Hitchens's eagerness to defend "humanism," "atheism," and "secularism" against the charge of immorality betrays a certain weak spot. Having indulged in the classic logical fallacy of overgeneralizing from a set of examples in order to make a broad claim about the whole, he wants to defend atheism against the charge that it leads to atheist-inspired atrocities such as one might attribute to Stalin, Hitler, and Mao. Part of his defense is that in some ways Stalinism, Hitlerism, and Maoism operated as religions. Yet another part of his defense is some discourse like we see above ("at least humanism can apologize").  But a sufficient argument could have been: just because some atheists do bad things doesn't mean that all atheists do, nor does it mean that they did the bad things because of their atheism. I would buy that argument. Heck, I do buy that argument. In fact, a lot of religious people of good will (and their apophatic fellow travelers like me) buy that argument.

One review I read notes the logical leaps and hints at the falsehoods, but says Hitchens's book still works "as a polemic." Does it?

To answer that question, we need to define the role a polemic is meant to serve. One role is to get people talking about whatever the polemicist has written, or to put it differently, to set the terms of the debate. Here, I think Hitchens succeeds to some degree. My own review here is not the first nor the best argument against Hitchens's books and the other works of the "new atheist" movement. Hitchens was already famous and he got even more famous when this book was published.  But this book gave him, probably, a greater fame than he would otherwise have had (it was how I first heard of him at any rate, and I've now read some of his other books, none of which is as atrocious as this one). People from all over (including at one point Tony Blair) debated him and thereby offered a recognition of his argument as something worthy of being debated. In my own small way, I'm doing the same thing in this blog post.  (For a better, more systematic critique of the "New Atheism" by a more talented author, you can consult, for free, Aphaniptera's Against the Irreligious Right at this link.)

Yet a good, or successful, polemic, in my view, has another role: to argue persuasively for a point, so persuasively that 1) it encourages people already inclined to agree to take action based on what is written, or 2) it compels the reader who is not inclined to agree to concede certain key points, to rethink the position they started out believing, or perhaps to offer their own defense and make their own position stronger.

As for "1," maybe Hitchens's work does this. I know of at least one person not given to extremist, question-begging views (Tod Kelly at the League of Ordinary Gentlemen) who admires Hitchens for his aggressive advocacy of atheism in the face of what, to him (Kelly), is an overwhelming societal disapproval of atheism.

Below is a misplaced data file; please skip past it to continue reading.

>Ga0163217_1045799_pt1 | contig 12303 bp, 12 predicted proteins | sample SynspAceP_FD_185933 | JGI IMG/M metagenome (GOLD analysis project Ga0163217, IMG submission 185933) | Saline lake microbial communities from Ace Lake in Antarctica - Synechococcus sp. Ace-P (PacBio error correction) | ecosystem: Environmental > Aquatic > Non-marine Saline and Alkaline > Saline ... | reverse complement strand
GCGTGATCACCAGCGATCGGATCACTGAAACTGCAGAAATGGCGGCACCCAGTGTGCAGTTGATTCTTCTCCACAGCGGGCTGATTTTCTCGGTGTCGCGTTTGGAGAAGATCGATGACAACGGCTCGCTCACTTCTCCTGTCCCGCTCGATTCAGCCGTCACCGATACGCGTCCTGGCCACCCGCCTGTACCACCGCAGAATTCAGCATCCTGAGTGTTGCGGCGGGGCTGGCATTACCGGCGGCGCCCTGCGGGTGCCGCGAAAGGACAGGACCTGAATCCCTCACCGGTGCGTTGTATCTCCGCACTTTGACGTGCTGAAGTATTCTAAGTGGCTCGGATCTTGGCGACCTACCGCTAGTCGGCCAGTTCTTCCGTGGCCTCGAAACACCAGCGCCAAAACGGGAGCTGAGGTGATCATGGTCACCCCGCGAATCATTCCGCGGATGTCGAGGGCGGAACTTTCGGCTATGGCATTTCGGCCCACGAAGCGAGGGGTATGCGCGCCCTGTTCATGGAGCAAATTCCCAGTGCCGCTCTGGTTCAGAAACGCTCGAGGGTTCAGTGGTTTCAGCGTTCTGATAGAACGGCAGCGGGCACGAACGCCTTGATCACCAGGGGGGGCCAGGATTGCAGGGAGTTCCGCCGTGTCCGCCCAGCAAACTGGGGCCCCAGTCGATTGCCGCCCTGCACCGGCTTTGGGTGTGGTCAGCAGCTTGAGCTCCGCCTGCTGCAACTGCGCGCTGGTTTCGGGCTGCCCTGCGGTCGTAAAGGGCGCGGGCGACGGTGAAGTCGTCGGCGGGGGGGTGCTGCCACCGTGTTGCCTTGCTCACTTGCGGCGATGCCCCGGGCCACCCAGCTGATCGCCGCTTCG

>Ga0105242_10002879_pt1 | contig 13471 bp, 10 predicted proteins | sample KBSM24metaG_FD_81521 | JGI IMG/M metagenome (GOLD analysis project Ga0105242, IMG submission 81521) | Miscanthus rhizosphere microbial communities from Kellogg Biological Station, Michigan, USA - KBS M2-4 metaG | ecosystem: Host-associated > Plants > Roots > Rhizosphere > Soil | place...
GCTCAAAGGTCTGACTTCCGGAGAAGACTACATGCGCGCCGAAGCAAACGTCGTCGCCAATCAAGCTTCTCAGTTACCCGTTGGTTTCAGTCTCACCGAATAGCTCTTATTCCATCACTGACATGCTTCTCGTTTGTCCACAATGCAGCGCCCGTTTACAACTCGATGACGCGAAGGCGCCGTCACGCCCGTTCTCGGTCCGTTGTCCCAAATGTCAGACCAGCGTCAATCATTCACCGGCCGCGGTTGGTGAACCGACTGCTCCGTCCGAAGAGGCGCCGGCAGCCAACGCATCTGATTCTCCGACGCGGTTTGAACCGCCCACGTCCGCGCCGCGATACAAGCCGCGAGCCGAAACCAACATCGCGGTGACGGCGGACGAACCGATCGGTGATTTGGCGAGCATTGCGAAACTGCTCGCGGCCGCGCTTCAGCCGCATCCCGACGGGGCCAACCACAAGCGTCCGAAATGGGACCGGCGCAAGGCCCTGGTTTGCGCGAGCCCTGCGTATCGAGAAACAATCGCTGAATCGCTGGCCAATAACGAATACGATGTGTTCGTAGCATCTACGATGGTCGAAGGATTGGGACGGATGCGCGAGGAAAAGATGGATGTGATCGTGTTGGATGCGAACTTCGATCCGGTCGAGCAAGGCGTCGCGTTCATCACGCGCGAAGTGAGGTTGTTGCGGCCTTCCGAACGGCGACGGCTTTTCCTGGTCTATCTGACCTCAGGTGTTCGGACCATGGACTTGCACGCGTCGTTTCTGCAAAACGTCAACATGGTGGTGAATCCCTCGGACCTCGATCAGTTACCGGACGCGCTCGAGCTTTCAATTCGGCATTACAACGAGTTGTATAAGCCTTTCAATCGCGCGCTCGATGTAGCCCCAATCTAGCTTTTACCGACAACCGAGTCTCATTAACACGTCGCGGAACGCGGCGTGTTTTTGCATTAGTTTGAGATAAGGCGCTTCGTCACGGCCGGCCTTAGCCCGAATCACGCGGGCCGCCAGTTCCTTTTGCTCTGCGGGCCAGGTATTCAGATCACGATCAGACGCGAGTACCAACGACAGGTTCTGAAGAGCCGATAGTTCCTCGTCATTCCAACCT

But what is the "action" that is to be taken, and to what end? Hitchens is not clear. At one point, he aligns himself (without acknowledging the alignment) with a large number of religious persons from all backgrounds when he says he doesn't mind other people being religious as long as they don't impose their faiths on others. At another point, such as in his chapter where he asks whether religion constitutes child abuse (his answer: yes), he implies that the state ought to take more aggressive stances against liberty of conscience. My inference from what he wrote here might be debatable.  I'm not sure I recall him ever coming out and suggesting that the state take children away from religious parents. But to raise the issue of child abuse is, in my opinion, to put such discussion as a legitimate policy to be considered.

As for "2," what theistically-inclined person, who is honest and willing to entertain counterarguments and evidence that contradicts his or her religious views, would be compelled to make concessions to this polemic? Inasmuch as thoughtful religionists usually have already conceded that people sometimes do very bad things in the name of religion, or (somewhat more damning) that religion sometimes inspires people to do bad things, I have trouble finding one among them who would be moved by this polemic. There are, of course, fanatics who will dispute even these concessions--and my invocation of the "honest and willing to entertain" theist is probably a question-begging insistence that the fanatics are easily identifiable and separable from the tribe.  And who knows, maybe it's possible that I sometimes am of the fanatics' party without knowing it.  But an appeal to reason--and Hitchens no doubt saw his book as fitting in the tradition of other polemicists like Thomas Paine--is not designed to convince fanatics.

So we're left with where we started: the assertion that religion is bad and that atheism is good, buttressed by the assumption that humanism (however defined, so long as we define it as "good") is necessarily incompatible with religion.

Update 7-9-13:  My spelling is not great!  The original title to this post mentioned Hitchens's subtitle as "How Relition Poisons Everything."  I have corrected the error.I've also clarified some of the language in the post.